They list the Maufacturer of the product, which is a Professional European Engineering Firm, and if you click on their link for the English version "Bochure" of their product you can download the Adobe file --which I highly recommend -- because it is a real-life Professional Engineering Product Description and Social Environmental Impact Report/Evaluation Example for students to read and view and learn about Engineering "Best Practices" including: graphics, technical writing, research data, tables, scientific journal references,etc.
Then after the second link, I will post my one-page lesson/project outline for "The Engineering of Everyday Things: Structure and Function
-- The Anaysis of a Whole and its Parts"
Then there are a couple of pages of Teacher Resource Lists of
"Compare and Contrast Everyday Things" (Objects)
1. pencil vs. pen
2. flashlight vs. desk lamp
3. paper clip vs. stapler
4. ladder vs. staircase
5. nail clipper vs. Swiss army knife
6. child's bicycle vs. multi-gear bike
7. landline phone/home phone vs. cell phone
Then there cool books (CoolStuff and CoolStuff 2.0 etc.)
then there are cool website links...
then there are my arts & crafts 3-D geometry sculptures projects
and papermodel crafting websites etc.
to be continued...
I appreciate your collegial collaboration
Hi Don and other colleagues:
as promised here is the second link to a fantastic Engineering website:
"Design for the Other 90%" sponsored by the aforementioned Smithsonian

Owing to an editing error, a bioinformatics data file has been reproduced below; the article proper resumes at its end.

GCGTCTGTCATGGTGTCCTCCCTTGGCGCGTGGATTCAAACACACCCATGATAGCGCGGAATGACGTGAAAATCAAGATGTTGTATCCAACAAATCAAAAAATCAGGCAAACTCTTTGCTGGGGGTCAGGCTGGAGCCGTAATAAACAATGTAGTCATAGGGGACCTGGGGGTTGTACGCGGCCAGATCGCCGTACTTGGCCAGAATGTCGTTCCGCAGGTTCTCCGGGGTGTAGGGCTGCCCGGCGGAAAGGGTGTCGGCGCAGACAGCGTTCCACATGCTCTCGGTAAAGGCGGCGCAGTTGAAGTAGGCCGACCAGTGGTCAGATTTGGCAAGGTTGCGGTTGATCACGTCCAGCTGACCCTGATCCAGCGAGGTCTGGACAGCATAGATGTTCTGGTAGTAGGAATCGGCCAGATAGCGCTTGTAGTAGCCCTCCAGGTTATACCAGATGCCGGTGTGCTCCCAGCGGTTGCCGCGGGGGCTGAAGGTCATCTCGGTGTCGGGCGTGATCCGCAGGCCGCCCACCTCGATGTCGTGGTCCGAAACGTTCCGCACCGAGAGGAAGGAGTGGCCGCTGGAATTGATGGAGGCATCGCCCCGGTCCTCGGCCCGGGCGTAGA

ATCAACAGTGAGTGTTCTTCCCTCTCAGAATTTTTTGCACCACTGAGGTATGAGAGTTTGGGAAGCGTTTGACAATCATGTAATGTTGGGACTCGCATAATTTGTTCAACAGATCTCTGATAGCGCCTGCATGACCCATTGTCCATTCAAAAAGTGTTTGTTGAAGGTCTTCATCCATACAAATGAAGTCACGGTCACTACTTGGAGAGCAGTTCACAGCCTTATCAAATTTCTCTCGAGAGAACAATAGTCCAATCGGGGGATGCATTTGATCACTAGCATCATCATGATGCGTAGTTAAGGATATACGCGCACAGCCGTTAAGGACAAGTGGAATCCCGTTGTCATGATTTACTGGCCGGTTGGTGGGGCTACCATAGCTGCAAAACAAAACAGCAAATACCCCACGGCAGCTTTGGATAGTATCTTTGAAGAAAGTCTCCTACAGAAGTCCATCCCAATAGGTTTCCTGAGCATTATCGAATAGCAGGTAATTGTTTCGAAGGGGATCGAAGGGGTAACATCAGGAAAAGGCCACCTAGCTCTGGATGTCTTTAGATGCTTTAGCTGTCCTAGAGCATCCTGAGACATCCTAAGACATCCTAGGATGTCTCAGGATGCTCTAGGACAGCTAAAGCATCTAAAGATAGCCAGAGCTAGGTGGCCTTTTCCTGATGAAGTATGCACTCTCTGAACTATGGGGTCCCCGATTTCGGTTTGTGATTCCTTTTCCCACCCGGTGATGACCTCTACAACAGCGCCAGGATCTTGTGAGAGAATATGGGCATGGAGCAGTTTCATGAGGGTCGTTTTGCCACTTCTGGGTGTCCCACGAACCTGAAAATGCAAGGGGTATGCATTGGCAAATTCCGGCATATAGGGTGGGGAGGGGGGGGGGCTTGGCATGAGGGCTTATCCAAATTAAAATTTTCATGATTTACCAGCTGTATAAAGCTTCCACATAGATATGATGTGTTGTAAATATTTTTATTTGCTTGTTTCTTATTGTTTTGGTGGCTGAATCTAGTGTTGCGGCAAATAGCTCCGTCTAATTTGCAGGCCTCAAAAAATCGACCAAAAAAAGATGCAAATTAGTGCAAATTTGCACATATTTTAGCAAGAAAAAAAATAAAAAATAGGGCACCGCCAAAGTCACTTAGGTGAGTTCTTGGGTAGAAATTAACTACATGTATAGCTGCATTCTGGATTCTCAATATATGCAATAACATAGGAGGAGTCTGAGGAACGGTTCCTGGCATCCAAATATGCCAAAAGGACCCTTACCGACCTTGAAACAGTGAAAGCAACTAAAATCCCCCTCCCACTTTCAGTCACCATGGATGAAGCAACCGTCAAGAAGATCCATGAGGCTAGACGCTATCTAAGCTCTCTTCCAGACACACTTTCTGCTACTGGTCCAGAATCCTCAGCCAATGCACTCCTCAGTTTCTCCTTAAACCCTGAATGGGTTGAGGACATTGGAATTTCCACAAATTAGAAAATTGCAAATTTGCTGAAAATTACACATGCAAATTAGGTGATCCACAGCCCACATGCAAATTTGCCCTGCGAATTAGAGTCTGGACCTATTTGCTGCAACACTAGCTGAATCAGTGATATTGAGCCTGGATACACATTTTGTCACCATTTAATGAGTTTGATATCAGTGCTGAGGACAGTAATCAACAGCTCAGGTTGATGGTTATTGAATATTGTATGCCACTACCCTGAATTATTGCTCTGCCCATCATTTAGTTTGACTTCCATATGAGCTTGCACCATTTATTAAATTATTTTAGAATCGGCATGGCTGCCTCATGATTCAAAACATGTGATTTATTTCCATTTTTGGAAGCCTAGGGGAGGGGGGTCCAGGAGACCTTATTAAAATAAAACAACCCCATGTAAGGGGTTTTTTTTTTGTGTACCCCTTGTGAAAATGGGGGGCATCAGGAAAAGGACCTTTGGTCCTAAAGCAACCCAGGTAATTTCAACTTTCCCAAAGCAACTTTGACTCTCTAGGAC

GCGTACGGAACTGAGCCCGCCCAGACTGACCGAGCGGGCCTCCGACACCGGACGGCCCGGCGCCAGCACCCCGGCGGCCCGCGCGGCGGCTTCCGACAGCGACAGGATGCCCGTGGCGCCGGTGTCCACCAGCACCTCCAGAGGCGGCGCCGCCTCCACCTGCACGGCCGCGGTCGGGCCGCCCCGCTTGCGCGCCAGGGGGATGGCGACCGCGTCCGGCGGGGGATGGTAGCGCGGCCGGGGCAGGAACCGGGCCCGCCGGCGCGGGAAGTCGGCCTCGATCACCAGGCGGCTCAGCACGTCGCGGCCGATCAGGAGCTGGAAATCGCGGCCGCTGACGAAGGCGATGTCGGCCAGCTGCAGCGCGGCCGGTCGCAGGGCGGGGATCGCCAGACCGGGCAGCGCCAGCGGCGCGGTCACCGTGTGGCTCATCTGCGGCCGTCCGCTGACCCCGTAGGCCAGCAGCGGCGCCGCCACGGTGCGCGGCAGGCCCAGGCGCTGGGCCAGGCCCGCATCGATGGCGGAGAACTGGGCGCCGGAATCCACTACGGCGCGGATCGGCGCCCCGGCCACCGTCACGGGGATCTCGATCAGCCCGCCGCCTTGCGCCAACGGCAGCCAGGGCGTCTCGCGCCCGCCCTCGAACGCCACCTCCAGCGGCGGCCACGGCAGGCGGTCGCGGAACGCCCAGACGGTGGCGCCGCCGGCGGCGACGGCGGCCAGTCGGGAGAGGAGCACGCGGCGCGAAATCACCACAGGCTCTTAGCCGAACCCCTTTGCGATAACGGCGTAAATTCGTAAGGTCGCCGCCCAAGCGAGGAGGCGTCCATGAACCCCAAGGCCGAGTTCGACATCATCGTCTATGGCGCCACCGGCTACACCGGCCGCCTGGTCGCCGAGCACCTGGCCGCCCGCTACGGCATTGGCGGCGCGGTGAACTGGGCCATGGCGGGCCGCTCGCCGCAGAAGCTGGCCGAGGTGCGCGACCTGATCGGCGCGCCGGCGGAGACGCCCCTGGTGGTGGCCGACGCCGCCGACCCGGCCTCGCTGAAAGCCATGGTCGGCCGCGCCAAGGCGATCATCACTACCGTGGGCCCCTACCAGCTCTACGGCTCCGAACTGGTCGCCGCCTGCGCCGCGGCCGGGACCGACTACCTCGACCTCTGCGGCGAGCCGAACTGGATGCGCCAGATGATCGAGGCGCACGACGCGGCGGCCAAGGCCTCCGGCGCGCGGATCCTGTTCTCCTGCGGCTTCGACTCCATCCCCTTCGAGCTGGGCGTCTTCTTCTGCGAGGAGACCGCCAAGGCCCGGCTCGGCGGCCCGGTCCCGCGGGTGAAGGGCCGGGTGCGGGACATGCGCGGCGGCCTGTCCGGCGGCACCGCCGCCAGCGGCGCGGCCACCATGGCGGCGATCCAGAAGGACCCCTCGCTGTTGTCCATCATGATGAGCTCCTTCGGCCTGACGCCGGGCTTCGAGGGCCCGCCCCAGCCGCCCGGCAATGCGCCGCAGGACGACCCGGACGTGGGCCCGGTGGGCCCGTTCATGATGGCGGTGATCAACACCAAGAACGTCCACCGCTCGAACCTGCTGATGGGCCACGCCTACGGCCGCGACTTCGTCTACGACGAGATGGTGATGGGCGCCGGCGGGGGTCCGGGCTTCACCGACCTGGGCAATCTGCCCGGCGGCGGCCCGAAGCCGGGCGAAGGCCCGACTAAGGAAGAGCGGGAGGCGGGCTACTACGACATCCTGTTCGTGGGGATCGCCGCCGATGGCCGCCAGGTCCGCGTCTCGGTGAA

Cooper-Hewitt National Design Museum:
Coincidentally, the Museum just concluded a second in this series of exhibitions: "Design for the Other 90%" (it ended in September, 2010...) but I could not find any online links to their collection...
I guess that is still a work-in-progress...
ps: if you go to the National Geographic current link for Big Ideas -
Little Packages and read carefully the one paragraph about the "Infant Warmer", you will find a website link called:
Which I higly recommend because they have a fantastic diagrammatic
explanation of the "Analysis of the Whole and its Parts" of their product... including a new fabric technology (called something like a
"Phase Sensor Textile"
ps 2: and the "Asthma Device" in the article is made from
"folded paper" !!! at 1/20th the cost of conventional Asthma Devices:
one dollar from paper vs twenty dollars for the other conventional product...
I am a regional instructional technology facilitator in Louisiana and have created a Google site with STEM resources for use by educators and others in my region. since I appreciate all of the resources which Edutopia so generously has made available, I felt like I should share it with others here. As you will see, the site is a clean site with no clutter, just resources. Please feel free to use and share this resource with others if you feel it is worthy.
Region VI TLTC
I appreciate Edutopia's free sharing of resources, so I thought I would humbly share the STEM site I have created on a Google site. Feel free to use and share if you think it is worthy. I am not posting this as a hyperlink.
Since I appreciate Edutopia's free sharing of so many great resources, I thought I would make a small contribution by posting a link to my STEM site. Please feel free to use and share this resource as you see fit.
Region VI TLTC
These sites provide many resources for teachers of environmental or earth science. They also offer professional development free.